Introduced 40 years ago as a two-door model and soon after in a three-door hatchback, the 1972 Honda Civic included a basic AM radio, heater, foam-cushioned plastic trim, two-speed wipers, and painted steel rims with a chromed wheel nut cap. A lot has changed in four decades.
Now in its ninth generation and its first redesign since 2006, the 2012 Civic showcases one of the best-selling cars in history at its best.
Like all Honda models, the 2012 Civic is available in numerous configurations with gasoline, hybrid and natural gas variations. The gasoline-engine lineup includes a sedan, coupe and two Si performance versions.
The Weekly Driver Test Drive
Like driving a Volkswagen Beetle or Toyota Corolla, test driving a Honda Civic is experiencing history. None of the trio is particularly enticing, but the threesome is among the best selling cars in history — and there’s plenty to be said for that.
My test car for the week was the top-of-the-line EX-L model sedan with navigation. The sportier, Euro-styled new exterior upgrade has been criticized by some reviewers, but I like the new look. It’s not edgy, but let’s not forget the Honda Civic is designated as a compact car.
The Civic’s designers did well with space allocation. Open any of the four doors and the entry to the cabin is cavernous. Likewise, and remembering it’s a compact, the trunk is also quite spacious.
Honda is heavily promoting three Civic features: the econo button on the left side of the dash, the corresponding digital readout that changes from green to blue or vice versa with efficient driving and the “Intelligent Multi-Information Display” screen.
The latter allows the driver to navigate through the audio-system, fuel-economy and vehicle-info readouts via steering-wheel-mounted buttons.
Improved fuel economy ratings — increased three mpg from 2011.
New in-dash technology for images, although there’s a distraction potential.
Car grips the road for its category with Standard Vehicle Stability Assist system.
Surprisingly good sound system.
(Editor’s note: We’re visiting our archives to review cars once new and now well-suited for best buy status in the used market. The 2012 Honda Civic as a redesigned 9th generation, is now two model years old, and it’s likely just hitting its stride as a fine people mover.)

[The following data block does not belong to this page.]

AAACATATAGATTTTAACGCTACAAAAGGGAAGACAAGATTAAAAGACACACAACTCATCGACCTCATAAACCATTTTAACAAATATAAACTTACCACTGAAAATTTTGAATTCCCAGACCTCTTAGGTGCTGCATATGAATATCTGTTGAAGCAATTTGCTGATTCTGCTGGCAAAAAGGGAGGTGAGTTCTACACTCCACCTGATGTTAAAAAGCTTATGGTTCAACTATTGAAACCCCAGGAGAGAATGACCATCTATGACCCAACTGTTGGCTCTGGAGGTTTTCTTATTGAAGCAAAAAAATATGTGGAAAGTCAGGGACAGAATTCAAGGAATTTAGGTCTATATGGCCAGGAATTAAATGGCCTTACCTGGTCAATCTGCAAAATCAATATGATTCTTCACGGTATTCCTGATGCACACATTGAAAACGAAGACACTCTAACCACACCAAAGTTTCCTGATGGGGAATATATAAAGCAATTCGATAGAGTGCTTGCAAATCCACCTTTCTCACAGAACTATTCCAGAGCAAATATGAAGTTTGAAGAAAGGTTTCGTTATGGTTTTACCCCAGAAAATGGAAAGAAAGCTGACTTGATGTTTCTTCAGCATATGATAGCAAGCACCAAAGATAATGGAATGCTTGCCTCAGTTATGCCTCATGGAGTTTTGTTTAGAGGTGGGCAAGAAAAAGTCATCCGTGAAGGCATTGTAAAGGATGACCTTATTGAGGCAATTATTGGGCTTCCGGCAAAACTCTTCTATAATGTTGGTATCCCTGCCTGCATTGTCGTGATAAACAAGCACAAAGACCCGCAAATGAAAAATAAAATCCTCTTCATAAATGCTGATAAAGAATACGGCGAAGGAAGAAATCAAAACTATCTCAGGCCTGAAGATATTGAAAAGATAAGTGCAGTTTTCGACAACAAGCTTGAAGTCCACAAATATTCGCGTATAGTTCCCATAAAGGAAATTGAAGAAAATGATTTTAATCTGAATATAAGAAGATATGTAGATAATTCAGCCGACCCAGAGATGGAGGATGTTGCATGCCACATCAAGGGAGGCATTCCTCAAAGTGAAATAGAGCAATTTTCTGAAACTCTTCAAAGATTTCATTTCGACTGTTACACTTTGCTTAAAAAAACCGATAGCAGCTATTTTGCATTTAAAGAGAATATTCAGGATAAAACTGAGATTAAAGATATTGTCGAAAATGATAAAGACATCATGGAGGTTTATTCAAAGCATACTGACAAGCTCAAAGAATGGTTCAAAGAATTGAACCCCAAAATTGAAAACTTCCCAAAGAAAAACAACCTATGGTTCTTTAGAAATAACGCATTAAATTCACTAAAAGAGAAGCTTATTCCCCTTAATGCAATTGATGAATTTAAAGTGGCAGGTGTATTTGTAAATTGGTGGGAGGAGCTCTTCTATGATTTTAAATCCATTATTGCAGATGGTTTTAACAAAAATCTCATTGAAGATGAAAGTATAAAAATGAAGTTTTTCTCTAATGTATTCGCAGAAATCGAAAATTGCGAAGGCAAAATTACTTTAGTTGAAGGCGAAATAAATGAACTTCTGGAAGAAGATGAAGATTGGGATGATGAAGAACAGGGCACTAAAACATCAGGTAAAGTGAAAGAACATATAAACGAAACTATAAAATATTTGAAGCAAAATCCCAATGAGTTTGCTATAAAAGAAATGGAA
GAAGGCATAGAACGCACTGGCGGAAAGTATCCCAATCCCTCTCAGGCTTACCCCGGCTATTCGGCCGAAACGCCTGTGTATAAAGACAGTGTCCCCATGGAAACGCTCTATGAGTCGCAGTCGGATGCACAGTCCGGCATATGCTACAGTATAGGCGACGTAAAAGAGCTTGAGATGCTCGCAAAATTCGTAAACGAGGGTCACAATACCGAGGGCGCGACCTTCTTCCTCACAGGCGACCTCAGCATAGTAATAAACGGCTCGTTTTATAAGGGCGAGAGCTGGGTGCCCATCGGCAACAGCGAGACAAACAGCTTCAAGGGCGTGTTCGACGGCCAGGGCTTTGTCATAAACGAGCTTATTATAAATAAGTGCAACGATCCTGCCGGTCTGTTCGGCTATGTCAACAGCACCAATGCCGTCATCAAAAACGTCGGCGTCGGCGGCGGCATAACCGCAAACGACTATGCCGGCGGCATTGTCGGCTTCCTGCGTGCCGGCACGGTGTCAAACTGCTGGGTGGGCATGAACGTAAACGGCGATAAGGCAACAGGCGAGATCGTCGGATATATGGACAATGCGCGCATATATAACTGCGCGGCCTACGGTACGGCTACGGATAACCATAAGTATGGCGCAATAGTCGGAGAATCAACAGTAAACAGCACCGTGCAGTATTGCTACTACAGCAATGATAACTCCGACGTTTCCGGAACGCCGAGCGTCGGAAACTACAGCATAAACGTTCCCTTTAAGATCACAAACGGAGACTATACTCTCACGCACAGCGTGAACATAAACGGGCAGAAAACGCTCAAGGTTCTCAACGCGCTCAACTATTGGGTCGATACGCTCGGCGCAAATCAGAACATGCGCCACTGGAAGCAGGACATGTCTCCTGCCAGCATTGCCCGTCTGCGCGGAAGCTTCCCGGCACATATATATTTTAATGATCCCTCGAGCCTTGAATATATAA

Spacious interior (3.7 cubic feet were added) and surprisingly large trunk.
Honda signature two-tiered instrument panel.
Good overall driver vision.
Base price too high for category.
The odd mixture of leather seats with less-than-the-best quality of other interior materials.
Radio and navigation controls too small and corresponding small letters and numbers.
Facts & Figures: 2012 Honda Civic
Acceleration: 0-100kph (62 mph), 8.9 seconds.
Airbags (6): Standard front, front side and side curtain.
First aid kit: Not available.
Fuel economy: 28 mpg (city), 39 mpg (hwy.)
Government Safety Ratings: Not tested.
Manufacturer’s Suggested Retail Price: $15,605-$23,455.
Manufacturer’s Web site: www.honda.com.
Price As tested: $23,455.
Warranty: Bumper to bumper, 3 years/36,000 miles; Powertrain, 5 years/60,000 miles; Corrosion, miles; Roadside Assistance, 5 years/unlimited mileage.
What Others Say:
“Perhaps the most surprising thing about the Civic is that despite shunning all of the fuel-saving advancements employed by its competition, the vehicle still manages to come out as a solid player on this field.” —- Autoblog.com.
“Though you do hear the engine, at least it’s a smooth one. The car does a good job of blocking the whooshing noise of tires on wet pavement, which typically comes from the rear wheels.” —- Cars.com.
“However, the Civic’s small size and nimble suspension make it feel relatively sporty. The car’s appeal has always been its quickness once it’s rolling, from about 25 mph to 65 mph. In that speed range the Civic really jumps when you give it gas.” —- BusinessWeek.com.
What The Wife Says:
“There’s good overall vision and it’s a lot nicer than the older Civics. But it just doesn’t yet have the quality feel of an Accord.”
The Weekly Driver’s Final Words:
“Honda knows as well as any manufacturer competition is intensifying in most car segments. It faced a difficult decision for its first re-design in six years — mess with success or tread lightly with changes for the wickedly popular car. Honda chose the latter and the result is another success story.”